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To watch a video of the event, go to


ZZZ078_N376_medium.jpgAs part of the 70 Years of Concrete Quarterly season, the evening lecture, “The Workplace, Past and Present”, will focus on two pioneering London projects. Rick Mather Architects will present a preview of the remodelling of Centre Point (left), while AHMM and AKT II will explain the innovative design approach behind the White Collar Factory (right).

Concrete Elegance takes place on September 20th 6-8pm at the Building Centre in London.

To book a place, visit



Commemorating the massacre of 21,000 Polish officers by the Soviet secret police during the Second World War, BBGK Architekci’s museum is split across three buildings in Warsaw’s 19th-century citadel. One of the most powerful interventions by the architects is a chasm between two vast red-pigmented concrete walls that leads visitors down to the exhibition space. The project was shortlisted for the 2017 Mies van der Rohe Prize.

Photo: BBGK Architekci

From the archive: SUMMER 1981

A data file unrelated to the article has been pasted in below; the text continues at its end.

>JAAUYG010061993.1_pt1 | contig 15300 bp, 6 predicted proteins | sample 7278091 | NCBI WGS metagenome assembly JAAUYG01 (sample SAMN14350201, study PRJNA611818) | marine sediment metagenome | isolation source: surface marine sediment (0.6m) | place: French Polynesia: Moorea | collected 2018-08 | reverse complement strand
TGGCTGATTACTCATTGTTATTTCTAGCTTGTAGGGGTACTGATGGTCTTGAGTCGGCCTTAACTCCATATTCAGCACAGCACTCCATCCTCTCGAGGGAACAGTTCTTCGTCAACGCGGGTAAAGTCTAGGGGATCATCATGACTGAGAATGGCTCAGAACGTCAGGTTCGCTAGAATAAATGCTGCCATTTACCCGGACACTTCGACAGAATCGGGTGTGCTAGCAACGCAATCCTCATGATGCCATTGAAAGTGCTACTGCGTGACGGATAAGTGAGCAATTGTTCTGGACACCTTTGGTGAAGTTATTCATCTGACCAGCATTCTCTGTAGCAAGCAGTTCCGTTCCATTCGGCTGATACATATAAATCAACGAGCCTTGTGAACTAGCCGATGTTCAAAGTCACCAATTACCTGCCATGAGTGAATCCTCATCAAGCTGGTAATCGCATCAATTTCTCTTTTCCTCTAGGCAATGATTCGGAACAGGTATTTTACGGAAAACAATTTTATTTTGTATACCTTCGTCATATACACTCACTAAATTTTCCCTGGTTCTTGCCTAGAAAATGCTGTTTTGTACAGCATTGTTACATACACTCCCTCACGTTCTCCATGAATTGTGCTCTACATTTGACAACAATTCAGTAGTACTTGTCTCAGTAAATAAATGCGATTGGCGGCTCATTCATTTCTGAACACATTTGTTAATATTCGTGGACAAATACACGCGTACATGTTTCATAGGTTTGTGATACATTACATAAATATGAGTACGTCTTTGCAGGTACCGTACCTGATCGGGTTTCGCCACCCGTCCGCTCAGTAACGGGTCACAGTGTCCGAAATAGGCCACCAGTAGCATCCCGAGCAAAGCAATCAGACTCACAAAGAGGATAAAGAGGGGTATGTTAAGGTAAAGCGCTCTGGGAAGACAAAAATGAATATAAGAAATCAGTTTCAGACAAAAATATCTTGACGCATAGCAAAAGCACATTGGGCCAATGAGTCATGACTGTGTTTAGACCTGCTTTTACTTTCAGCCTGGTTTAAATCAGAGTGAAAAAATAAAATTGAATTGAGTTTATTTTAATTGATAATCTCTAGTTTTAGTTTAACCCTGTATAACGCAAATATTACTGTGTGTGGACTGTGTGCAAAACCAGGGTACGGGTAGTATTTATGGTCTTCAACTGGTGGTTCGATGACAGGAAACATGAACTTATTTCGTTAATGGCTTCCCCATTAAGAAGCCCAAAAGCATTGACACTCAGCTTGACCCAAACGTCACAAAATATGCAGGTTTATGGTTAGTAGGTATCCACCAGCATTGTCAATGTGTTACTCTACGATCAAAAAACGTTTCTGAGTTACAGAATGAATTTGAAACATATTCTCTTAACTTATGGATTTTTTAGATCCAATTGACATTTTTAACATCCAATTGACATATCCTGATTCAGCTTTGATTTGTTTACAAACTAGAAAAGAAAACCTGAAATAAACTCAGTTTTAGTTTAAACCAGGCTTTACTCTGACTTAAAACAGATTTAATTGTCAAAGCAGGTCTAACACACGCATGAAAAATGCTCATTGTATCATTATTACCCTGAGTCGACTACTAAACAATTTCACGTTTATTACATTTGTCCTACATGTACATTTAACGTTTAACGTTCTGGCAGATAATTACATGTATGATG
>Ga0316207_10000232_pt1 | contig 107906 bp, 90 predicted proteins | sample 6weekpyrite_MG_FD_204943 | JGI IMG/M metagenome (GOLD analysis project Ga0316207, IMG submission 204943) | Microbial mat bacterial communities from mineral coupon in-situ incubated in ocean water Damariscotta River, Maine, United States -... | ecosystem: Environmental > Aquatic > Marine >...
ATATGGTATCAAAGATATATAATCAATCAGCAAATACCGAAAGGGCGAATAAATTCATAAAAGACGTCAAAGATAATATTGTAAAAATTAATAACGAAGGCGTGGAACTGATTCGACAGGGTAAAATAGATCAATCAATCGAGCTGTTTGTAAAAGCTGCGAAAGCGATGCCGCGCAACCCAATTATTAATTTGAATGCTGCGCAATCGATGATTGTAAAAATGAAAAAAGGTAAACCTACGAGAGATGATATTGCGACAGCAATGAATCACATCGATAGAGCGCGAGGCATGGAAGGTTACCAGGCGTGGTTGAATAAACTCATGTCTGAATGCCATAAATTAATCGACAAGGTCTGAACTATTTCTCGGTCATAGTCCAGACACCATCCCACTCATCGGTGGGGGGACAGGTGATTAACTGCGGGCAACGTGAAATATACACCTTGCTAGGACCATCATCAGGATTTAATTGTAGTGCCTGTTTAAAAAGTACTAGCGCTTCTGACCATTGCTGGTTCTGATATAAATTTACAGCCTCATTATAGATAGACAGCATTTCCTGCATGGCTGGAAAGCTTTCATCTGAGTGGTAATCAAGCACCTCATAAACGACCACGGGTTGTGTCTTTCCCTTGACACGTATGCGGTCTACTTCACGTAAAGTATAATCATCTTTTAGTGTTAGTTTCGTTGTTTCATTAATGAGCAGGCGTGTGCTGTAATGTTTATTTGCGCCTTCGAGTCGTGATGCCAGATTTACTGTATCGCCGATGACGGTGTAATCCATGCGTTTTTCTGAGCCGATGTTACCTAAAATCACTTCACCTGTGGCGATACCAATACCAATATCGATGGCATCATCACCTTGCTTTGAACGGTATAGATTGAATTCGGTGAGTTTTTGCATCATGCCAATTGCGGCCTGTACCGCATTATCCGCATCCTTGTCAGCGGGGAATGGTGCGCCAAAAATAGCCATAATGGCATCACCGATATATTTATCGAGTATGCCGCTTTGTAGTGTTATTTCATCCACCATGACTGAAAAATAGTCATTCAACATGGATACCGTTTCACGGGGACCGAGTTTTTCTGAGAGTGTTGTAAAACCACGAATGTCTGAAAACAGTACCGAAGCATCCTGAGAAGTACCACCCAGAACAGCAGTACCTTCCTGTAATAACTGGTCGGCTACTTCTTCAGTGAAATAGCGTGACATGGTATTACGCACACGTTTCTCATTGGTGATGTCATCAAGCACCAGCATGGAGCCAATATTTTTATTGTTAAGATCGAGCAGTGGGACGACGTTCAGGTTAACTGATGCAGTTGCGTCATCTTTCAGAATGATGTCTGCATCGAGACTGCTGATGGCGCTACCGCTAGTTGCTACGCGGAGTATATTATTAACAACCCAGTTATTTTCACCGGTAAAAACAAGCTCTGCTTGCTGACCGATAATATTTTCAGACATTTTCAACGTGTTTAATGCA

At 183 metres and 52 floors, Richard Seifert’s Natwest Tower was the tallest building in Britain when it was completed. But this modern engineering triumph did not chime well with the mood of the time: the office block was “an unfashionable building type”, noted CQ, and in the wake of “ill-fated tower blocks of flats”, all towers were now viewed with suspicion. Centre Point, arguably Seifert’s finest building, had only just found an occupier 13 years after its completion. And the romance of high-rise commercial architecture had definitely fizzled: where the tapering plan of Centre Point had appeared sleek and modern, the Natwest Tower’s clover-leaf shape based on its client’s logo just seemed nakedly commercial.

Nevertheless, CQ still found plenty to like in the Natwest Tower, a “gleaming and sophisticated presence in the City”, it concluded. “The towers that have come from the offices of Richard Seifert and Partners over the last two decades will probably go down not only as the most handsome office towers that the twentieth century ever built but also as the most striking contribution of the century to London’s skyline.”

This year CQ is celebrating its 70th anniversary. Find out more, and access the full archive, at

Access the full CQ archive here